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“The Handmaid’s Tale,” Atwood’s popular 1985 novel, launched her as a prominent voice in sci-fi, then dominated by men even more so than it is now. For its themes of women oppressed by patriarchal government and religion, she became a feminist hero, though she shrugged off the mantle as misguided.
The book continues to have legs. It was made into a Hollywood film starring Robert Duvall and Natasha Richardson, and into an opera given its American premiere by the Minnesota Opera in 2003. In October, the Royal Winnipeg Ballet premieres its own version in dance form.
With her post-apocalyptic settings and dystopian futures, Atwood has been ahead of the curve in mass-appeal pop fiction, now full of such scenarios. She prefers to categorize her work as “speculative fiction,” saying she depicts events that could possibly happen, whereas science fiction, in her view, focuses on impossible fantasy.
Young adult fiction, in particular, seems to be heading right down the Atwood path. The popularity of “The Hunger Games” and similarly themed series in YA just keeps growing. So why are we all so interested in bracing for doomsday now?
“We’re rehearsing,” she said, flashing her cat-who-swallowed-the-canary smile.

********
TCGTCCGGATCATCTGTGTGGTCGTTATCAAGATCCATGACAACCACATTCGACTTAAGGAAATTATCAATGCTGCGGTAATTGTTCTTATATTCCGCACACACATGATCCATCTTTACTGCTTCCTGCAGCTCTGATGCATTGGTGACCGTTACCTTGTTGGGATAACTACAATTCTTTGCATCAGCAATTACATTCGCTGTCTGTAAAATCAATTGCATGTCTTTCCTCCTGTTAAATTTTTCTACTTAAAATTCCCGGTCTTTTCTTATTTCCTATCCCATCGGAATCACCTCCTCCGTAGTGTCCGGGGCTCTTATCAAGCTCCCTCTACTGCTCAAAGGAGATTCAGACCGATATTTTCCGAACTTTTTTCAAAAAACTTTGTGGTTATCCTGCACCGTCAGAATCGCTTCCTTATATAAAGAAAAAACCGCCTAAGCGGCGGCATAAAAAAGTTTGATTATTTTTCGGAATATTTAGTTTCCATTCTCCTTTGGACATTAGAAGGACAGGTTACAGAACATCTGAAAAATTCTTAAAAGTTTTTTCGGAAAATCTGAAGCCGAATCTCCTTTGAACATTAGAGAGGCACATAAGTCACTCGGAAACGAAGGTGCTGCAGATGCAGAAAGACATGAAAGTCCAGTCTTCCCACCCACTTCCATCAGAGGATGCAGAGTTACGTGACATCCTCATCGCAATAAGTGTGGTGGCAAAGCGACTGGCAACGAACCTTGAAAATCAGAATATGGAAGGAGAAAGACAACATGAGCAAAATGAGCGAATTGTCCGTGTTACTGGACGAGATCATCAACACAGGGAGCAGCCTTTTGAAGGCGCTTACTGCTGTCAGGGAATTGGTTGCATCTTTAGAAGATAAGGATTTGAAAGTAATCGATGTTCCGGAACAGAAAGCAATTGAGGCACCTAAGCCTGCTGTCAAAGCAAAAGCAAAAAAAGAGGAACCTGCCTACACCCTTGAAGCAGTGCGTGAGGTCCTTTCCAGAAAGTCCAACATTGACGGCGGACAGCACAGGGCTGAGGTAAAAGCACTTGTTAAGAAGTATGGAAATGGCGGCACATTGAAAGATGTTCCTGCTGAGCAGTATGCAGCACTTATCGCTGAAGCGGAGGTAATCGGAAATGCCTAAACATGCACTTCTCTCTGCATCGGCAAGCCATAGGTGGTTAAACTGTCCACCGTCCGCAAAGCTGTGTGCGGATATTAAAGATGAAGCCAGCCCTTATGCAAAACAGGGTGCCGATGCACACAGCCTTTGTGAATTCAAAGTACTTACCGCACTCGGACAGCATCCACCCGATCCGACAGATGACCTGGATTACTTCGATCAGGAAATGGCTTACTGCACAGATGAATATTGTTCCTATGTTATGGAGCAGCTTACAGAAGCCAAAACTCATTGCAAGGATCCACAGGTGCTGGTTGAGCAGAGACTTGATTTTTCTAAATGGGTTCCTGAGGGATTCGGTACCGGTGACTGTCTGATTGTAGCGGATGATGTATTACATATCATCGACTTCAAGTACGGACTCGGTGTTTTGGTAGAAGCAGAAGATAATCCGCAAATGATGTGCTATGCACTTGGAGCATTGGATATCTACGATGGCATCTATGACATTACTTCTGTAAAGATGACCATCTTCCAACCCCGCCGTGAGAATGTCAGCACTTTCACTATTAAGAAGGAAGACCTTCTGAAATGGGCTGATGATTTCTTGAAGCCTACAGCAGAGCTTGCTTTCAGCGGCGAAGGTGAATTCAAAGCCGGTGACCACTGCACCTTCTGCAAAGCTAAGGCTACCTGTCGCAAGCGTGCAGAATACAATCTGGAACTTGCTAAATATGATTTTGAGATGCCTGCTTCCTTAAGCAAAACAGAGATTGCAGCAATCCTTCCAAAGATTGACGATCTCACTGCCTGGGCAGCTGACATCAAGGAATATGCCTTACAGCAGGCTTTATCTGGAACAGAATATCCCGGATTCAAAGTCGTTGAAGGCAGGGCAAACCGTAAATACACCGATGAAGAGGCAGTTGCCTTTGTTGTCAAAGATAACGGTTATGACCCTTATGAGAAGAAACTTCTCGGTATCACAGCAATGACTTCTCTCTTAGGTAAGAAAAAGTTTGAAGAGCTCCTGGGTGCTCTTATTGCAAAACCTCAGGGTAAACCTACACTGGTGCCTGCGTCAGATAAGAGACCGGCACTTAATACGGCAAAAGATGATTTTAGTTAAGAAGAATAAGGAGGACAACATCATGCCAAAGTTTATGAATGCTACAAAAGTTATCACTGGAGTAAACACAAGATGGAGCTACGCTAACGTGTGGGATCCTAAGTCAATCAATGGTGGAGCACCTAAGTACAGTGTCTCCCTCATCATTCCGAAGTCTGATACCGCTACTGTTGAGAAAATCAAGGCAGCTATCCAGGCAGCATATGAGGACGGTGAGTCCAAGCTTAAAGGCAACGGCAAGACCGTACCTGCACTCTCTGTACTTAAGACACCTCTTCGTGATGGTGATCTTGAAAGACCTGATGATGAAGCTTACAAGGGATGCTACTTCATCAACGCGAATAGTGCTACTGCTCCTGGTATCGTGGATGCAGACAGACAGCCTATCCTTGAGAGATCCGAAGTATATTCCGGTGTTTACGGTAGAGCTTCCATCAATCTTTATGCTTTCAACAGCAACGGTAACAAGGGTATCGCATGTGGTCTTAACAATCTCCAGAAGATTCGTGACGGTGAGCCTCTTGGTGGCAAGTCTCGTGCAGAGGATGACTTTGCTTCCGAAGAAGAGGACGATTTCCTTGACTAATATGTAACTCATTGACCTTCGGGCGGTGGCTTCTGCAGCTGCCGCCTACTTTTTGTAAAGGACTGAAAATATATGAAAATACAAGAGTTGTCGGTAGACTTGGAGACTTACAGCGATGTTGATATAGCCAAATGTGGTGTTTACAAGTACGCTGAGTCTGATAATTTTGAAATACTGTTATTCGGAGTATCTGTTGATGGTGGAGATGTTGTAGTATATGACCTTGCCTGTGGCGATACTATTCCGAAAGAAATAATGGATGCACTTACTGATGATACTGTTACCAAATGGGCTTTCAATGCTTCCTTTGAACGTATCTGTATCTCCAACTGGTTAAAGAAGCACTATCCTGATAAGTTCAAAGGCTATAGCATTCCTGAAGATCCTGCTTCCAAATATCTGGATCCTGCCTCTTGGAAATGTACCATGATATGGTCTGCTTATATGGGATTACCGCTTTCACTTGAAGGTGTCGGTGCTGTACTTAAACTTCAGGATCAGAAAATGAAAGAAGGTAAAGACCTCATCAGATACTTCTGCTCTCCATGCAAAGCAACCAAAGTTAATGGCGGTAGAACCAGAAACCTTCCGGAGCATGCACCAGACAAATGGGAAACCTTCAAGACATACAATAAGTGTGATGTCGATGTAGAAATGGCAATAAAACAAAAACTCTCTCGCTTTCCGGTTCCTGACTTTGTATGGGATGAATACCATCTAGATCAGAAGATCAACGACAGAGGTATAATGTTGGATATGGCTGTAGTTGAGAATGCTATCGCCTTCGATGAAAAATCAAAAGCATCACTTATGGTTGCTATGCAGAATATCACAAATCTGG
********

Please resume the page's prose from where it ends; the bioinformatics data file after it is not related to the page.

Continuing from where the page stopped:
She, of course, would never dream of harming a songbird. Like fellow author and bird lover Gibson, Atwood has long been active in environmental causes. She even has a blend of nature-friendly coffee named for her at the Balzac’s coffee-shop chain in Toronto, where she lives.
Asked how Canadians view the States, she pauses a moment, then deflects the question amusingly.
“You’re our Mexico,” she says. “We’d like to slice off the east coast of Florida, float it up here on a tectonic plate and attach it to Newfoundland so we have somewhere to go in the winter.”
Growing up in Ottawa in what she calls a “nerdy family,” Atwood was a bio-geek before it was cool. Her father was a zoologist specializing in entomology, her mother a dietitian. Her brother, a neurobiologist, recently complimented her on the trilogy’s bioengineered humanoid species the Crakers, who are “free from sexual jealousy, greed, clothing and the need for insect repellent or animal protein.” Their privates also turn blue as a signal they’re ready to copulate. “He liked the baboon-in-heat mating style, but wasn’t so sure about the purring,” she said.
No girly covers, please
Atwood is happy with the gender-neutral cover of the American version of “MaddAddam,” but she had to ask for a redo to get it. For books by women, she says, “they’re always coming up with something floral, like a journal you give girls for Christmas, something in which to write your delicate female thoughts. The original they showed me had this messy, twiggy writing on it that would make a male reader say, too girly, and a woman reader say, where’s the vacuum cleaner?”
On the walk back to her hotel, Atwood paused at a musty window display. It appears that the General Society of Mechanics & Tradesmen of the City of New York has a lock museum and other antiquarian enticements.
“Oh, look, this is fascinating,” she said. “We’ll have to stop here before we go to the pier.”
And with that, Margaret Atwood had found one more new interest to cram into her already overflowing brainpan.
Kristin Tillotson • 612-673-7046